Deep Freeze to have a different twist on celebrations this year

If there’s anything Arts on the Ave has proven this year, it’s that there’s always a way to be creative and bring art and joy to others. Such is the case with this January’s Deep Freeze: A Byzantine Winter Fête.

In previous years, Deep Freeze was held in the area of 118 Avenue, from 90 to 95 Street. This year is different, with installations scattered throughout the area and other events held online instead of in-person. Organizers and artists will beautify parks, parkettes, and league spaces. Expect to see lanterns, lighting, and ice sculptures.

Christy Morin, artistic director, says, “It’s all about experiencing winter in our community, from Borden Park in the west all the way to Westwood and Spruce Ave. Hopefully Borden Park will have big ice installations.”

The theme this year is The Fiddle and Fables, with art and activities reflecting that theme. 

“Fiddle is the motif for all three cultures,” says Morin. French and Indigenous cultures use the fiddle for jigs, and the Ukrainian culture uses it for dancing. 

Ukrainian, French, and Indigenous culture will be honoured as always. | Epic Photography

Ice sculptures will feature characters from fables, and people can read the stories or go online to hear the stories. “We’ll get storytellers from the three cultures to tell fables.” 

“Our hope is that each league will have ice sculptures,” says Morin. “We’re still going to have the ice slide.” 

Due to COVID-19, large gatherings of people won’t happen. “We will bring winter magic and illumination,” says Morin. “We encourage visitors, but to follow COVID guidelines as they change.” Visit for all updated restrictions and guidelines.

Another feature is lighting. Dylan Toymaker, an Edmonton artist who creates lighting design, light sculptures, and lantern art, is involved. “We’ll have great sidewalk light ups.”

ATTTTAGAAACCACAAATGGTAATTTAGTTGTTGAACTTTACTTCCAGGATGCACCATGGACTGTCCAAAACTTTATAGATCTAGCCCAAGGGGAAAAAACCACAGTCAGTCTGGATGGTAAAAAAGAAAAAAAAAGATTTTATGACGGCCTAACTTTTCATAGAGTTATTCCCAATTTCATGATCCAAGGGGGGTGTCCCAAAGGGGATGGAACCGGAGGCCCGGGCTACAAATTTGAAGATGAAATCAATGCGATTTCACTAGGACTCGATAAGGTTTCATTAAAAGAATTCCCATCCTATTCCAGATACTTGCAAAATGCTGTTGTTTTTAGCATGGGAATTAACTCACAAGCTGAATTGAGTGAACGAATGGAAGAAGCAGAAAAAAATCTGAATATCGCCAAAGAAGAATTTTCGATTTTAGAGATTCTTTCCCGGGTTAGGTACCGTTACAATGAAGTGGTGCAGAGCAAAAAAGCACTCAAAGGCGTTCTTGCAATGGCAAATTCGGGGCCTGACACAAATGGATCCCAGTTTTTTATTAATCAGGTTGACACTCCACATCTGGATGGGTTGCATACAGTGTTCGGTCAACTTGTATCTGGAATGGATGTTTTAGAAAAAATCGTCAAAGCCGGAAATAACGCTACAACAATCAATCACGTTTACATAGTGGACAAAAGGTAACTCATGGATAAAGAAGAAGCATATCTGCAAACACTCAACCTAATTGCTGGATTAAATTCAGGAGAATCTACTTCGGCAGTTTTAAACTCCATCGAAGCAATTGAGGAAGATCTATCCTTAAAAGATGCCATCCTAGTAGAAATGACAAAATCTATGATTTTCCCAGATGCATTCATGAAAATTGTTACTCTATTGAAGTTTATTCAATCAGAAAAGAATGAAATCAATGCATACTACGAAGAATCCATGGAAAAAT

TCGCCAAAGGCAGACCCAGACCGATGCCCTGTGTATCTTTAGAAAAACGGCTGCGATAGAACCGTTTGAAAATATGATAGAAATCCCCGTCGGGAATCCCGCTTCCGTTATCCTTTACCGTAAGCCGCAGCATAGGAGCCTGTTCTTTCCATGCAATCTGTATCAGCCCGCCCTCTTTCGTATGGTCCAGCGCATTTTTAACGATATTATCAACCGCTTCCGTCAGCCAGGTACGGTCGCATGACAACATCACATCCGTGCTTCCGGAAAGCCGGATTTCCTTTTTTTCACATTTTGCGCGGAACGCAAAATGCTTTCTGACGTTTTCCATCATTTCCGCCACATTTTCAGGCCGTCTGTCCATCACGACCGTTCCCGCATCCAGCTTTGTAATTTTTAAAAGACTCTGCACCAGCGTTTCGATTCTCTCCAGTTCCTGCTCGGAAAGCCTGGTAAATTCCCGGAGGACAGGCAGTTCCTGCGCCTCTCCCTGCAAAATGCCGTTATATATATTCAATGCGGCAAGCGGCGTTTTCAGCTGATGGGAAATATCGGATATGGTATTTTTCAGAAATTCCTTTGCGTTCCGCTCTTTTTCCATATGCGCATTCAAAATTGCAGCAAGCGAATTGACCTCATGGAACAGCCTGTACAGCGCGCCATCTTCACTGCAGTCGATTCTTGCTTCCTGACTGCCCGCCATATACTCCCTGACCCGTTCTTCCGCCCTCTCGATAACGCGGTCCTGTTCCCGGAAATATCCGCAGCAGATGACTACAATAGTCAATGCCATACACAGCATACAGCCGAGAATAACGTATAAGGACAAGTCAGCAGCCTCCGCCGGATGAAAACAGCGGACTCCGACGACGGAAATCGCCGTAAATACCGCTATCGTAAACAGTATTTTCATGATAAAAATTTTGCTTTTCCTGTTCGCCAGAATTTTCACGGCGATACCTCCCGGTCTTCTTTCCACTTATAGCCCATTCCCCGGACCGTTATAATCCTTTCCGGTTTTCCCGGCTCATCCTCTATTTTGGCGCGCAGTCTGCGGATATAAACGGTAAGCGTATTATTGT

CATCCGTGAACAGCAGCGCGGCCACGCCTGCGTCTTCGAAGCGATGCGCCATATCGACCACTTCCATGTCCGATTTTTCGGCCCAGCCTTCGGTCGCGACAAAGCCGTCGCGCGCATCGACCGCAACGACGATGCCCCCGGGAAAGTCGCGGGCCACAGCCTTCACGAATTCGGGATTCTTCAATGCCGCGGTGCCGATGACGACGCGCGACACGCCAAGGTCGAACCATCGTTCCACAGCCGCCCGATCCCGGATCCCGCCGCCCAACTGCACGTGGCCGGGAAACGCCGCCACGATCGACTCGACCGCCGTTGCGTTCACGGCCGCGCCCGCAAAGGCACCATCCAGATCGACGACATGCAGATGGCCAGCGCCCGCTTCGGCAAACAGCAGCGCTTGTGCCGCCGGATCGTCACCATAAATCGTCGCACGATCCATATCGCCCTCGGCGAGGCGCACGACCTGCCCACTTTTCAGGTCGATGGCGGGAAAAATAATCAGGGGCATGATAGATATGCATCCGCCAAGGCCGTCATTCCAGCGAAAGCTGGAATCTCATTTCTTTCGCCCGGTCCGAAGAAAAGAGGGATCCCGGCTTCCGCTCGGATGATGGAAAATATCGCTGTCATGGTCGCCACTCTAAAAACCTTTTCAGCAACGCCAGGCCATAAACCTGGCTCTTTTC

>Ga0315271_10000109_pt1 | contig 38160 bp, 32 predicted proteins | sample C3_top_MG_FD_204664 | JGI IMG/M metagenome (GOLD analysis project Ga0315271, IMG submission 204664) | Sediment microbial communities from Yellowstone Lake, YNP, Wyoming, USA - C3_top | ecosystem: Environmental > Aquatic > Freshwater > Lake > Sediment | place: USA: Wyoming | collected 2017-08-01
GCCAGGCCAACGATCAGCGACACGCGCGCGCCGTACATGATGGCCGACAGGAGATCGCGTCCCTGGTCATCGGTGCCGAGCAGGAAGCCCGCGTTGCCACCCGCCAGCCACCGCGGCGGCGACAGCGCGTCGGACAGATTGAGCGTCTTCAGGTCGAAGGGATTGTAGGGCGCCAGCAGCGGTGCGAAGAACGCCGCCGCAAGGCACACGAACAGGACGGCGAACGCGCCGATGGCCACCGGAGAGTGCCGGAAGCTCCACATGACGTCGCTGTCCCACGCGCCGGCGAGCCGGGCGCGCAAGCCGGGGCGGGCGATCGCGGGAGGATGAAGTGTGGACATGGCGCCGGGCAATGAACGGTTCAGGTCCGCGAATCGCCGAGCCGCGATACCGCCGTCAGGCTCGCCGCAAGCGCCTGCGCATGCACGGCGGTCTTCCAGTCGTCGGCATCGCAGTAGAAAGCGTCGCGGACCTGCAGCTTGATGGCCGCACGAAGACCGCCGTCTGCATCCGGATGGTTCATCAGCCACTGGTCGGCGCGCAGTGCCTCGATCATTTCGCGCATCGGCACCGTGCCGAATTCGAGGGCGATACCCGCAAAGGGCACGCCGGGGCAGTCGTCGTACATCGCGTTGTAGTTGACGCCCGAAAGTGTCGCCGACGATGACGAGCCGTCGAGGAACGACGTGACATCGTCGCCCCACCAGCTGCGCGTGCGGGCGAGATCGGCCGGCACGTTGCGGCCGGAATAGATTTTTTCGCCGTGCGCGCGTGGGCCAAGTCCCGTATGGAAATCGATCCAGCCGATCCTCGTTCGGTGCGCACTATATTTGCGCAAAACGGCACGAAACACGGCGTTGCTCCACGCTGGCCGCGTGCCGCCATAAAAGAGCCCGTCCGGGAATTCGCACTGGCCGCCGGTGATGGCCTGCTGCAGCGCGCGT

Gabrielle deGouw, a lantern artist, is lending her artistic hand to the celebration. Also, expect to find sketches and paintings in the area.

Celebrations will be different this year, but organizers are still finding ways for fun. | Epic Photography

Do-it-yourself activities will be online. Naomi Pahl, an area resident, will demonstrate how to make borscht, a Ukrainian beet soup. Other videos taught by different instructors will include how to make bannock muffins and mini sugar pies.

Morin adds, “Naomi will be teaching with her kids how to make birdfeeders.”

Pahl is also creating a giant flannel graph canvas, which harkens back to the 1970s. “Teachers would put up paper and felt characters,” explains Morin. “It’s like a felt storyboard.” The canvas will be made with timbers and reused wool blankets to look like a winter landscape.

“We’re going to move it through the communities,” says Morin. There people can add things like tree appliqué and lights. “Make your own person or character to add to the landscape.”

Watch social media at or for further development and information. 

People can also participate in a scarf installation; take or leave a warm scarf on a tree. “If your neck needs it, take it. Or, take a picture and post it on social media.” Use the hashtag #findfundeepfreeze2021. 

“Continue loving winter and appreciate the crispness of winter,” says Morin. “We’re committed to keeping the community uplifted through the arts. We thank our community supporters, grants, and partners. Without them, we would be without the magic of winter.”


Jan. 8-22, 2021 (dates flexible)

Various locations throughout the area

Visit for more information

Featured Image: Ice sculptures will still be a part of the celebrations this year. | Epic Photography